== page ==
*Sedna is a very
significant figure in Inuit mythology. There are a
number of different versions of the myth of Sedna.
Here is one of them.
Sedna is the Inuit Goddess of
"As the legend goes, Sedna
was a beautiful Inuit girl who lived with her
father. She was very vain and thought she was too
beautiful to marry just anyone. Time and time again
she turned down hunters who came to her camp wishing
to marry her. Finally one day her father said to her
"Sedna, we have no food and we will go hungry soon.
You need a husband to take care of you, so the next
hunter who comes to ask your hand in marriage, you
must marry him." Sedna ignored her father and kept
brushing her hair as she looked at her reflection in
Soon her father saw another hunter approaching their camp. The man was
dressed elegantly in furs and appeared to be
well-to-do even though his face was hidden. Sedna's
father spoke to the man. "If you wish to seek a wife
I have a beautiful daughter . She can cook and sew
and I know she will make a good wife." Under great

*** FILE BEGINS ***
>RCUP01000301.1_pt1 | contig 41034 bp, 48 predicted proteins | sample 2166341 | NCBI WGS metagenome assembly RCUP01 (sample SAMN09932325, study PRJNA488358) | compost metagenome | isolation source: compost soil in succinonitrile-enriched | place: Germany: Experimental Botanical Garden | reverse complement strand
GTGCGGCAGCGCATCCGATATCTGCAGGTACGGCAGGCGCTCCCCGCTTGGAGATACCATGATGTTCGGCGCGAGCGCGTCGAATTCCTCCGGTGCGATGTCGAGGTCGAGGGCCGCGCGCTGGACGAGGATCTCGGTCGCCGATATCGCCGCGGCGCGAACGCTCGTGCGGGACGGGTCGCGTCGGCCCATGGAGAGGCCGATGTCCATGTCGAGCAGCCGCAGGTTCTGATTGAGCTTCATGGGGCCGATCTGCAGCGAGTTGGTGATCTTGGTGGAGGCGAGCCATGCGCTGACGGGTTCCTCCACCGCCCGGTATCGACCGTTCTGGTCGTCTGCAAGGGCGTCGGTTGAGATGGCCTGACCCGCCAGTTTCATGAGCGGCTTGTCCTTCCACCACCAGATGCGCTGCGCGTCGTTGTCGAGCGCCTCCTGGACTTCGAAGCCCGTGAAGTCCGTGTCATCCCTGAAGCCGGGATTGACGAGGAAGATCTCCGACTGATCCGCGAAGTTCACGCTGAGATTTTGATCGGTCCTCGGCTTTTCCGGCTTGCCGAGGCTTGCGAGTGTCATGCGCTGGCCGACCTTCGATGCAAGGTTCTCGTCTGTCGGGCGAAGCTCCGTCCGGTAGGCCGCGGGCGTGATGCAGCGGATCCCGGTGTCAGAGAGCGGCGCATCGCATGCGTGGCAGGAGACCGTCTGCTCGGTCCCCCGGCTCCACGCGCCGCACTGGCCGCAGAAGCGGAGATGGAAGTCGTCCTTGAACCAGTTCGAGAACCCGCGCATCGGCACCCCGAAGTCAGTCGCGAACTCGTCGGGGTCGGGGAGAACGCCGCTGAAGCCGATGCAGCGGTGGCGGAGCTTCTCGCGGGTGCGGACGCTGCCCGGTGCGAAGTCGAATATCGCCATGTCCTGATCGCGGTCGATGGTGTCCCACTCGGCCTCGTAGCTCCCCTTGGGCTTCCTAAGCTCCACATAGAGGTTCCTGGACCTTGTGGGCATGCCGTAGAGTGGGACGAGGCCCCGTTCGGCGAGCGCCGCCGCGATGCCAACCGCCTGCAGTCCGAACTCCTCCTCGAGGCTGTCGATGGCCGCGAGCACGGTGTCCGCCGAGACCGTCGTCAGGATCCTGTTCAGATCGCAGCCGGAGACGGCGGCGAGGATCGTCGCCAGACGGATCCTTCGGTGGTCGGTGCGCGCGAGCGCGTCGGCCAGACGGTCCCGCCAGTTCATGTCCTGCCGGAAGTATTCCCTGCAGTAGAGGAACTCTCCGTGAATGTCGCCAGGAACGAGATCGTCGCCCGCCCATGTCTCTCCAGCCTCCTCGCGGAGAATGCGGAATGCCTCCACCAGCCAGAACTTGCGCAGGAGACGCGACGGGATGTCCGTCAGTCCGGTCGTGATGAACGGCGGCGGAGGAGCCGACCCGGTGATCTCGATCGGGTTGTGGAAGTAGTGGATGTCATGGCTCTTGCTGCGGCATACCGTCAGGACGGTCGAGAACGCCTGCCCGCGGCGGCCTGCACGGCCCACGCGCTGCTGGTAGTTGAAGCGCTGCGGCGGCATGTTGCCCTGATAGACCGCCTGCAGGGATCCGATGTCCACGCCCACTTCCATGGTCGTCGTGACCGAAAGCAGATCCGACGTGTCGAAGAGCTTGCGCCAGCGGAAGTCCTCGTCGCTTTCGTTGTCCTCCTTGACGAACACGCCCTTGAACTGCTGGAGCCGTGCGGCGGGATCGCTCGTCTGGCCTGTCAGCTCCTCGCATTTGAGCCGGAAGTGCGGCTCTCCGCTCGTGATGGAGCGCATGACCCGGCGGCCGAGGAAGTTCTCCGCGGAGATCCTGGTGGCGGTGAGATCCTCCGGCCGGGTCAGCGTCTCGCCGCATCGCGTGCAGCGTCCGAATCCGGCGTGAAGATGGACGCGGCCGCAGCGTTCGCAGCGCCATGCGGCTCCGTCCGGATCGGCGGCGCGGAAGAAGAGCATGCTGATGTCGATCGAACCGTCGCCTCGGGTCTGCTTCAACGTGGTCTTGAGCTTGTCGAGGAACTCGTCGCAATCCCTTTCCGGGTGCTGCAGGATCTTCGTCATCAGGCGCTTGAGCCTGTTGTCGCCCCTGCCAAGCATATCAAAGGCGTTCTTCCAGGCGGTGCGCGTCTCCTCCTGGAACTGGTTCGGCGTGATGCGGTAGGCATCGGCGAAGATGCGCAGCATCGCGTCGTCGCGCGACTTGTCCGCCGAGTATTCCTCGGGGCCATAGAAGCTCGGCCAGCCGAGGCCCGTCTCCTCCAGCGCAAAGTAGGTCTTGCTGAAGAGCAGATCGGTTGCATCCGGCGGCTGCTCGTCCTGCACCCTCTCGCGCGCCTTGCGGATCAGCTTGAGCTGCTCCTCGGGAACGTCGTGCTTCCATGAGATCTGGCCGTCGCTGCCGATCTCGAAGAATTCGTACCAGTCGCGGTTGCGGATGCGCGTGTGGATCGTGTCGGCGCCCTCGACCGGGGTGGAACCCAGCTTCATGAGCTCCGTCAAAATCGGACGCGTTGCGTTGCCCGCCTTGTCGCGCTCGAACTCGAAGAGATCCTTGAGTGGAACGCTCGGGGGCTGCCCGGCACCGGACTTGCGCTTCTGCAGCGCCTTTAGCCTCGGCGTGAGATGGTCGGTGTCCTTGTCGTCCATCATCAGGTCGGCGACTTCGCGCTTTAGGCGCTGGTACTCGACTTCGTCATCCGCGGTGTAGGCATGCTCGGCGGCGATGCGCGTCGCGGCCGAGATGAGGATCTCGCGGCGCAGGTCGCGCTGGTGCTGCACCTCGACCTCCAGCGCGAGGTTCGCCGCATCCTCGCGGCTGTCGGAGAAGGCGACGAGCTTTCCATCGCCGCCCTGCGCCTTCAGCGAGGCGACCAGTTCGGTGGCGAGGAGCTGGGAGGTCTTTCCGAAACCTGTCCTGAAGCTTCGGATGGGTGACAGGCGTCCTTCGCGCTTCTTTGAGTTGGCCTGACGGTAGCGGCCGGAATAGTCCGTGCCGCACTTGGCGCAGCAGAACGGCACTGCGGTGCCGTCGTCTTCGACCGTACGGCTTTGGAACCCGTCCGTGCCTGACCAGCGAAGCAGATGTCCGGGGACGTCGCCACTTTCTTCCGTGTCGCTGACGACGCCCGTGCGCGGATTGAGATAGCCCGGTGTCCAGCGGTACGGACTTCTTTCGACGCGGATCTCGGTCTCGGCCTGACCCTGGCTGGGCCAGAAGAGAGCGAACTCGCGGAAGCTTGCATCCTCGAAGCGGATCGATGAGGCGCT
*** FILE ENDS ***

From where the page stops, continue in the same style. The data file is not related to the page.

protest, Sedna was placed aboard of the hunters
kayak and journeyed to her new home. Soon they
arrived at an island. Sedna looked around. She could
see nothing. No sod hut, no tent, just bare rocks
and a cliff. The hunter stood before Sedna and as he
pulled down his hood, he let out and evil laugh.
Sedna's husband was not a man as she had thought but
a raven in disguise. She screamed and tried to run,
but the bird dragged her to a clearing on the cliff.
Sedna's new home was a few tufts of animal hair and
feathers strewn about on the hard, cold rock. The
only food she had to eat was fish. Her husband, the
raven, brought raw fish to her after a day of flying
off in search of food.
Sedna was very unhappy and miserable.
She cried and cried and called her father's name.
Through the howling arctic winds Sedna's father
could hear his daughter's cries. He felt guilty for
what he had done as he knew she was sad. Sedna's
father decided it was time to rescue his daughter.